December 25, 2013, 2:50 PM — Share your favorite Linux apps
There's a very interesting thread on Reddit about favorite Linux apps.
I just revived an old Dell 1520 laptop. I put Fedora 20 on it. I was looking for some software to install on it. I'm not talking about anti-virus and/or basic mail clients and what not. I'm asking for some software that isn't normally found on these top 50. What are your personally favorite apps to use? And what do they do?
I always enjoy threads like these because they help new Linux users discover applications that they might otherwise never know about. There are so many fantastic applications available for Linux that it can be overwhelming to new users. So an app discovery thread like this can help guide people to some of the best applications out there for Linux.
I was also happy to see that Abiword was mentioned in the thread. It's a lightweight word processor that works very well, but it never seems to get much attention these days.
VLC also got mentioned a number of times. It's a very prominent app for Linux, but I'm amazed at how many people coming to Linux from OS X or Windows aren't aware that it exists. It does so much in terms of media that I consider it a "must-have" for Linux.
What are your favorite Linux applications? Share them in the comments below. Thanks in advance for offering your thoughts.
Switching from OS X to Linux
Speaking of new Linux users, there's another thread on Reddit that explores how to switch from OS X to Linux.
I've been using a macbook/ibook in a variety of formats for (hand waving) some 8 years now and having finally had a fiddle with a modern distro on a desktop of some power, I'm pondering taking a step into the unknown and picking a linux based laptop as my next purchase (possibly an XPS, although I covet very much the Google Chromebook Pixel, but this all for later research).
Has anyone switched over wholesale recently? Any tips/tricks or big caveats worth noting?
I have a couple of Macs at home, so I'm frequently switching back and forth between OS X and Linux. So to me it's rather old hat, but I can see Linux might feel a bit daunting to someone coming from OS X who hasn't used Linux before.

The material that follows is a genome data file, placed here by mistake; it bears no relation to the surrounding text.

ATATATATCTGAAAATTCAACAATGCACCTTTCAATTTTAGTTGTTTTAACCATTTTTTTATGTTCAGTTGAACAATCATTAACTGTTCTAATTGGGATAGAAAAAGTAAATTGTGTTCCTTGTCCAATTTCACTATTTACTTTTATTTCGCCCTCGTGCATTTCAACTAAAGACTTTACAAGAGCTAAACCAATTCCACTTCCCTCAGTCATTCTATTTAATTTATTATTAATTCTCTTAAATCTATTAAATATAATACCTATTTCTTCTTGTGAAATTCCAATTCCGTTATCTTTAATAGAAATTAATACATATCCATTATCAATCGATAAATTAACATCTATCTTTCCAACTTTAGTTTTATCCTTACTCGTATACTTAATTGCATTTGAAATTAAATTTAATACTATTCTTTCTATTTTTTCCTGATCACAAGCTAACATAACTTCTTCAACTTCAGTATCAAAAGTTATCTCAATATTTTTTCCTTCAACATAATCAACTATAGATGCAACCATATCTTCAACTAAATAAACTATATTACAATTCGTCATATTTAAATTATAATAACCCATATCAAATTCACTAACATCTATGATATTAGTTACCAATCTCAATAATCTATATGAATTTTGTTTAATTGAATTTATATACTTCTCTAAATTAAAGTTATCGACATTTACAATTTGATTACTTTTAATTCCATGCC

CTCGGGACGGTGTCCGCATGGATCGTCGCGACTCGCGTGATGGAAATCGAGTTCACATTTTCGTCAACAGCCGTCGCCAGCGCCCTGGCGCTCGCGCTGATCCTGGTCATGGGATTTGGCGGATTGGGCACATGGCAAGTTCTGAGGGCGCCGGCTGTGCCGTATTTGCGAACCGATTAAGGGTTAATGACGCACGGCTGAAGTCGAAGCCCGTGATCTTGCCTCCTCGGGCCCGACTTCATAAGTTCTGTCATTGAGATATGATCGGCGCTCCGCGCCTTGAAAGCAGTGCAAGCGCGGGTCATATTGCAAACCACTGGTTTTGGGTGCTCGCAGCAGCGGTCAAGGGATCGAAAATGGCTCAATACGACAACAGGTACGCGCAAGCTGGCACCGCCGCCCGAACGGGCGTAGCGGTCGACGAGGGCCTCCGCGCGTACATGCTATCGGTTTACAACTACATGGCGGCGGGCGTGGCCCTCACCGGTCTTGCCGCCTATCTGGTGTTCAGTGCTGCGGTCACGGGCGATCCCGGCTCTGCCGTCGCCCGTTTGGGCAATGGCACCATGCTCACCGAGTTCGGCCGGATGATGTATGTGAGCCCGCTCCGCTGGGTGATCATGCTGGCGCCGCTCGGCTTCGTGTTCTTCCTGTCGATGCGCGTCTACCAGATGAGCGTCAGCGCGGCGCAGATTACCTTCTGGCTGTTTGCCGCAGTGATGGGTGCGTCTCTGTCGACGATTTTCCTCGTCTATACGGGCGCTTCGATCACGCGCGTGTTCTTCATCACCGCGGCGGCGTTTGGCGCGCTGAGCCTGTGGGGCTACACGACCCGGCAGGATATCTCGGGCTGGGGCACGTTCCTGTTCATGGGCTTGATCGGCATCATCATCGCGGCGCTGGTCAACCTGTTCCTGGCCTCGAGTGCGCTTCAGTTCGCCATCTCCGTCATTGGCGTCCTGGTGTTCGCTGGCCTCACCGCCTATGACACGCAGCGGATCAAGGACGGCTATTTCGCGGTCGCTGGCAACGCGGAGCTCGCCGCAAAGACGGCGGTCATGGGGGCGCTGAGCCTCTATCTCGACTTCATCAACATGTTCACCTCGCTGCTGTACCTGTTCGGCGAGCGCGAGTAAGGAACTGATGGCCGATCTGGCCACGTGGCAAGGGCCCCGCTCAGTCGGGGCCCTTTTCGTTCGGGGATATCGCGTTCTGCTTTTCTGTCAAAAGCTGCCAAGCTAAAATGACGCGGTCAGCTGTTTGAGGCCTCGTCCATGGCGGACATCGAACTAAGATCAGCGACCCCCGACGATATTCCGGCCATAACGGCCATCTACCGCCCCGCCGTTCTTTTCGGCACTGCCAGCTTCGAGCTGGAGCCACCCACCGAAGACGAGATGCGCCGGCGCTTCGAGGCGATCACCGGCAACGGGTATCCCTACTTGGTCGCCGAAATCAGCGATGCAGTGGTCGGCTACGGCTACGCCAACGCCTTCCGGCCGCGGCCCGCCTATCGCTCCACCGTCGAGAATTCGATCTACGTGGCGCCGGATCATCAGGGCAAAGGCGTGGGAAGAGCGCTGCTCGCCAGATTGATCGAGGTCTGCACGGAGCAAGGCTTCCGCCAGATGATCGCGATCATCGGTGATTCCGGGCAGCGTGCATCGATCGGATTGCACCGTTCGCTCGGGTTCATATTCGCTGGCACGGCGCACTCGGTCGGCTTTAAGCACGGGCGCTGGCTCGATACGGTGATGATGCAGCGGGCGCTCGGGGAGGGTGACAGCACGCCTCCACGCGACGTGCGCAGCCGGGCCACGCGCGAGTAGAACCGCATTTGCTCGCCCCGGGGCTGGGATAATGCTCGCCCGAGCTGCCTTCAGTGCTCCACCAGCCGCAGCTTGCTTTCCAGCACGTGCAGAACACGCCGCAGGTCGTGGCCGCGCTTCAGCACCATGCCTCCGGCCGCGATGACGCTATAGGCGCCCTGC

No worries though, these days there are so many great desktop distros that there's something for everybody, including OS X switchers. If you're considering switching to Linux from OS X, you might want to install VirtualBox on your Mac.
VirtualBox is free and open source, so it won't cost you anything to try it. VirtualBox will also let you begin installing Linux distros to see which ones you like best. This will let you get your feet wet with Linux before buying or building a Linux computer and doing the switch.
After you get VirtualBox installed, head over to DistroWatch to find distros that might work well for you as a replacement for OS X. Check the Page Hit Ranking box in the right sidebar to see popular Linux distributions. That will give you a good place to start finding the distro that suits you best.
Switching to Linux from Windows 7
Since I mentioned switching from OS X, there's another Reddit thread about switching to Linux from Windows 7.
Sorry if this is a repeating question on this subreddit but I am an exclusive Windows user over the last ten years or so, I have no programming knowledge but I have built my own PC a few times and can do basic problem solving to fix problems with my PC.
Is switching from Windows 7 to a Linux distro easy? What will I miss the most? My machine is mostly for browsing the web and gaming. I heard lots of games are not available on Linux? Which Distro is the best for me? Will it be a huge headache to start now?
My advice to Windows 7 users is the same as it is for OS X users. Install VirtualBox, then check out some distros in it before doing an actual install to your hard disk to switch to Linux. Once you get some experience with Linux, you'll be much more confident about which distro to use and how to install and configure it.
What's your take on all this? Tell me in the comments below.